Aiming for perfection looks good on paper, but in practice, it can stand in the way of doing good work and the feeling that we’re enough.
I have a touch of a perfection streak. Not always, but often enough to get in the way some times. When I was a carpenter, I became acutely aware of the dynamic between my desire to have my work be spot on and my clients’ desires for efficient, swift work. Most people never actually look at the trim in a house and don’t care if the trim behind the toilet was crafted with the care and precision of a Renaissance sculptor. They want it done quickly, without breaking their bank, so they can put their lives back in order.
I had been trying to do the very best I could. To have each thing I created serve as representation of who I hoped I might be. The work, and I, was tedious and tense. It wasn’t working out well for me. Instead of, “Is this the best I am capable of?,” I had to start asking myself some new questions:
Is this good enough?
At first glance this might appear to be a perspective of apathy or indifference, and perhaps if left at that face value, it might be.
But when I let it open and evolve further, things really shifted:
Is it good? Is that enough?
Here I found a different approach from making something perfect — an approach with more freedom and flow in it. Instead of getting hung up on making things exactly right, or having each task I attempt needing to be some sort of representation of my full potential, I started asking myself: Is this good? Does it do the job? Does it meet the needs and accomplish what I set out to do?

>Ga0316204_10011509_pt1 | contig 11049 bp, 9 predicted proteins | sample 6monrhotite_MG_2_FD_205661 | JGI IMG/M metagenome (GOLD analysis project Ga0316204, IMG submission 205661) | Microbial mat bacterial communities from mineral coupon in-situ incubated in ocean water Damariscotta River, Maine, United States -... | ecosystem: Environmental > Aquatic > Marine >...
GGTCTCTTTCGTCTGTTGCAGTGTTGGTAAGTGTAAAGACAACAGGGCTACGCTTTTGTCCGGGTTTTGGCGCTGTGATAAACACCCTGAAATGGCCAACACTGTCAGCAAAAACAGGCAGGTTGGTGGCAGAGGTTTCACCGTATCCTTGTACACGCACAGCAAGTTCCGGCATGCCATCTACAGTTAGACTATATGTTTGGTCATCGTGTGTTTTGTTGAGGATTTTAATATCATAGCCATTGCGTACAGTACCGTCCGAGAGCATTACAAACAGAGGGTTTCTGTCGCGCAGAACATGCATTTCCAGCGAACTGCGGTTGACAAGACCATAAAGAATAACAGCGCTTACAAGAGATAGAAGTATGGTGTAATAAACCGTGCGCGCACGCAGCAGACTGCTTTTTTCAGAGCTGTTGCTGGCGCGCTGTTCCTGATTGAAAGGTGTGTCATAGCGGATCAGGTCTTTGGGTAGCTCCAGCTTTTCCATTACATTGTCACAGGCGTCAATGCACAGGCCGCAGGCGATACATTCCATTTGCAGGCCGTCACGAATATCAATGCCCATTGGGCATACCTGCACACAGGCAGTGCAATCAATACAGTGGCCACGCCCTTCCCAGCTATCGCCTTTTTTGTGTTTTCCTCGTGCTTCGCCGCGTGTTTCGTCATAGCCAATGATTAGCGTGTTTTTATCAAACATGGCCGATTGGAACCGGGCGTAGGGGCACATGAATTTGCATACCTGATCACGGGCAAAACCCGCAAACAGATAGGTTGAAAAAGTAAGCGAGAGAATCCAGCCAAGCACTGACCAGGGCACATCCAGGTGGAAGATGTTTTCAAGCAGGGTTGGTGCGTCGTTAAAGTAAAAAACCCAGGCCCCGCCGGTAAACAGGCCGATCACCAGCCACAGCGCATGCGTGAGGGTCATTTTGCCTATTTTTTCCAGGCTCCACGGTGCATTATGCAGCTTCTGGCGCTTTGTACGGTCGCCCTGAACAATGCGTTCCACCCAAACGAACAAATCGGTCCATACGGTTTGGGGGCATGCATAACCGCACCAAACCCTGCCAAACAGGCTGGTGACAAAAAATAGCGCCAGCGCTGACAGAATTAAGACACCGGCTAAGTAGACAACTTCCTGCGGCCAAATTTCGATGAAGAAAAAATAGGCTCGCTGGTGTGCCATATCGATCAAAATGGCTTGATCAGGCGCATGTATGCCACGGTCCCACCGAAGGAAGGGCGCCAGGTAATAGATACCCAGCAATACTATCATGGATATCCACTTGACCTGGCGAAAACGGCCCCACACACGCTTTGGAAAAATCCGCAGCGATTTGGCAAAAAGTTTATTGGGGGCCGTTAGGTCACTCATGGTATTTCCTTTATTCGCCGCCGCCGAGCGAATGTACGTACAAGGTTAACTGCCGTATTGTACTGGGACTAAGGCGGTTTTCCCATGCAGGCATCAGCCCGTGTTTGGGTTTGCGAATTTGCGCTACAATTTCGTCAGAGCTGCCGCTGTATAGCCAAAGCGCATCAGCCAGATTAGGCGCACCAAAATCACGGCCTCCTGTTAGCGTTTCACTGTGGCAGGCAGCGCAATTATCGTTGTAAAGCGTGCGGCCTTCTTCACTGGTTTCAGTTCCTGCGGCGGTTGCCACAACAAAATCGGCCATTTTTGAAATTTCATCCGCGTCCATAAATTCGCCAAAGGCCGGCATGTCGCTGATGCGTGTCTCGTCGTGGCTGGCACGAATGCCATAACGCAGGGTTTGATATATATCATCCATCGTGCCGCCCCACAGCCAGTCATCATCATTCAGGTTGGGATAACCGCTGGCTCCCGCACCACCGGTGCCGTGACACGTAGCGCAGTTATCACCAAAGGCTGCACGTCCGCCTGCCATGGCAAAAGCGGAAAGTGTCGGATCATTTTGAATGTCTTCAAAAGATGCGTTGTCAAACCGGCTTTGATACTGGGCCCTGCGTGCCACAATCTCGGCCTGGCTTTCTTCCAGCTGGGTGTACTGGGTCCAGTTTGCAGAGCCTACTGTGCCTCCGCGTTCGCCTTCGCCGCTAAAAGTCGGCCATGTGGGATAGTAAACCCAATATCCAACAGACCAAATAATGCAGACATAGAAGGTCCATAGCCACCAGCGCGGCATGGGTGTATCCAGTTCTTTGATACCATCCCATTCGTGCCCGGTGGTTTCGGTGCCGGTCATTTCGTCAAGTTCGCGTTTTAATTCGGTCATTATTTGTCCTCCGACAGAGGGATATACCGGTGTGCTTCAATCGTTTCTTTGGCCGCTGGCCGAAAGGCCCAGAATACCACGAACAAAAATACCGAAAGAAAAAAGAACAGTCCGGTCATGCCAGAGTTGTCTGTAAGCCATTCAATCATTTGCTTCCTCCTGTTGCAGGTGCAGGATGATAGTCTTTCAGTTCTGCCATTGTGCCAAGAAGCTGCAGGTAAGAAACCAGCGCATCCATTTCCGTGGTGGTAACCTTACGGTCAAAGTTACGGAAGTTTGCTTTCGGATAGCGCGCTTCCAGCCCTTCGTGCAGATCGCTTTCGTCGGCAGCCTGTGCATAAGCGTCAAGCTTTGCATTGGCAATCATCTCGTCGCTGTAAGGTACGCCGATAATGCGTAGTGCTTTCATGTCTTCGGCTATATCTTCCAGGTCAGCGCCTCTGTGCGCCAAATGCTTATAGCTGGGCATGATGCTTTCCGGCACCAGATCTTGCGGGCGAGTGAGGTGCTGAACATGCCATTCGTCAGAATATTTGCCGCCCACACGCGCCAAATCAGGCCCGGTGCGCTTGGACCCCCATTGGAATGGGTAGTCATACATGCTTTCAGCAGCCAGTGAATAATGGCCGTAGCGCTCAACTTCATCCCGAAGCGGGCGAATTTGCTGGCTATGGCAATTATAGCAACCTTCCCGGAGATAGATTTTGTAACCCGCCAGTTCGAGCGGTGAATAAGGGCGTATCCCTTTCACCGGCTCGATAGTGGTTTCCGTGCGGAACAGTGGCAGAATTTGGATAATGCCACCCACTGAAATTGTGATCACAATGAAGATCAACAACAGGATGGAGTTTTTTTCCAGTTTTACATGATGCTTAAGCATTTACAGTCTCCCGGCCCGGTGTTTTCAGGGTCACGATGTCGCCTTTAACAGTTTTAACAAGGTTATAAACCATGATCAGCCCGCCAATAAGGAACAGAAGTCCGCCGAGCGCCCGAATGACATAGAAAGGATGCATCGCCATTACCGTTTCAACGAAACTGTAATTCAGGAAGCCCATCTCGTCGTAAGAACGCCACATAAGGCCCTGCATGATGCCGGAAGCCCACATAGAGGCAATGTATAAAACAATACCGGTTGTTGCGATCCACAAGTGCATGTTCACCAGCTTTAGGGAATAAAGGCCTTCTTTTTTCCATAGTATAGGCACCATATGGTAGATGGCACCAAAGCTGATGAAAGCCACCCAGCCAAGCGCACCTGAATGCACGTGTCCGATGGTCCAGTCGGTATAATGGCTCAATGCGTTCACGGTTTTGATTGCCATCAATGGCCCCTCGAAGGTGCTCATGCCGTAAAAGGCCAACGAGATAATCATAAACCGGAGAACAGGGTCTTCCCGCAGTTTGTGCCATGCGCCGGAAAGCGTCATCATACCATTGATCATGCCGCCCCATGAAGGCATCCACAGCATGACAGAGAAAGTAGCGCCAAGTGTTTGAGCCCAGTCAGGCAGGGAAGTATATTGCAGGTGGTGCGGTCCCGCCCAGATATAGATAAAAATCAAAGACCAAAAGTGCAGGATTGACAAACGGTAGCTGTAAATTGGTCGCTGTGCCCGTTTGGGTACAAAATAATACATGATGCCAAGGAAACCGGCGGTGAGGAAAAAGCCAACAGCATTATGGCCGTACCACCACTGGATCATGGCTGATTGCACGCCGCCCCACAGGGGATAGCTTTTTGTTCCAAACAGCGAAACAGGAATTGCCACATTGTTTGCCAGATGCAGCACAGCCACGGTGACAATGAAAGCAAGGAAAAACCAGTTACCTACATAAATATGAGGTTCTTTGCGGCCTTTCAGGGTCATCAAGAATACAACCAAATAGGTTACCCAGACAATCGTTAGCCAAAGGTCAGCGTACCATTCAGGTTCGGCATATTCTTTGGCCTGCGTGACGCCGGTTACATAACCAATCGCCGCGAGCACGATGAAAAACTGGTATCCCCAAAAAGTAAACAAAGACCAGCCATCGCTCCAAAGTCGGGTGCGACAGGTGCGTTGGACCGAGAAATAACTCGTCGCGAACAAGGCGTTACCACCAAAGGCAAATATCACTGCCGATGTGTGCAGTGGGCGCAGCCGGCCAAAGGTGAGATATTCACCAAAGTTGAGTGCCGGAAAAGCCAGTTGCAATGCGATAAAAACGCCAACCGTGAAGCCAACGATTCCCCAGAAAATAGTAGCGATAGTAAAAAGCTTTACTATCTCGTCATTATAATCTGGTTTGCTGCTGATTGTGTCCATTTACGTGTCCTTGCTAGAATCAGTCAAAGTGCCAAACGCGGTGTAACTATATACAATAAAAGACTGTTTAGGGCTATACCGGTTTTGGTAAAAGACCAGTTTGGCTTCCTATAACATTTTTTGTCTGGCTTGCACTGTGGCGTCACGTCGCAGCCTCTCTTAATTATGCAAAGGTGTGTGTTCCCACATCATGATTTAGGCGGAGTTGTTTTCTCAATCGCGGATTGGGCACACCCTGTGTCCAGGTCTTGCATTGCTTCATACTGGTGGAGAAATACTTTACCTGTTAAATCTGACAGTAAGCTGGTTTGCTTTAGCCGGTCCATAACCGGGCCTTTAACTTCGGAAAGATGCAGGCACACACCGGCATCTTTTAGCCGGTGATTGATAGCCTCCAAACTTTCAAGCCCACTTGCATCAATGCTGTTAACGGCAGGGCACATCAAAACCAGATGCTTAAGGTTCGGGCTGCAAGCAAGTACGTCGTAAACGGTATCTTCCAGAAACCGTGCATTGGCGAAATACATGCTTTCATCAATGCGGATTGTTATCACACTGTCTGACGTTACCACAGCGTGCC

Affirmative answers led me to deeper questions and a bigger can of worms:
Is that enough? Can I let that be enough for me?
Is it enough for me to good work? Can I be satisfied with learning as I go, with being a work in progress? Am I willing to stop hiding from sharing my gifts, talents, and skills with the world inside a scared and selfish quixotic quest for perfection?
When I let myself marinate in these questions, and ponder the recent reemergence of old habit as I learn and try new things, it becomes clear that the old search for perfection was and is a real drag —pulling down energy, mood, productivity, and more. It’s a tense and tedious swindle, a distraction. The search for perfection is never about the thing I’m working on, it’s a misguided attempt to feel better about myself.
But if instead, I let it be enough…..so much changes, so much opens up. If instead, I embrace the learning, the works in progress (including myself), and the process itself, I find I get considerably more done, with less tension, and more enjoyment.
Perfection isn’t the golden god we think we seek; it is just a hollow shell with a shiny coat of soon-to-be peeling paint. If perfection is what we’re after, it — and we — will never be perfect enough.
When push comes to shove, we get to decide what is good and what is enough. More importantly still, we each get to decide when we are enough to be satisfied with our efforts and not let our own baggage get in the way of creating and making a contribution.
The world is patiently yearning for each of our own unique contributions.
The question that remains is: Can we get out of our own way to do and share our own good work?